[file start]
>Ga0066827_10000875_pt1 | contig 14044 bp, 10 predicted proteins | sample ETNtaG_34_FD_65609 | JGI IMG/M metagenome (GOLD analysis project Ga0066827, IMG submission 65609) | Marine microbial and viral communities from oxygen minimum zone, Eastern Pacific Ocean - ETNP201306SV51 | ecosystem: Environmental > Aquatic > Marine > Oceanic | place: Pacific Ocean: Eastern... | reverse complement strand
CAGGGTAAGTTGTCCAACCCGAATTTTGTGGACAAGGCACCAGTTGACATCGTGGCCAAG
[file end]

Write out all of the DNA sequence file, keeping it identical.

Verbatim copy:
>Ga0066827_10000875_pt1 | contig 14044 bp, 10 predicted proteins | sample ETNtaG_34_FD_65609 | JGI IMG/M metagenome (GOLD analysis project Ga0066827, IMG submission 65609) | Marine microbial and viral communities from oxygen minimum zone, Eastern Pacific Ocean - ETNP201306SV51 | ecosystem: Environmental > Aquatic > Marine > Oceanic | place: Pacific Ocean: Eastern... | reverse complement strand
CAGGGTAAGTTGTCCAACCCGAATTTTGTGGACAAGGCACCAGTTGACATCGTGGCCAAG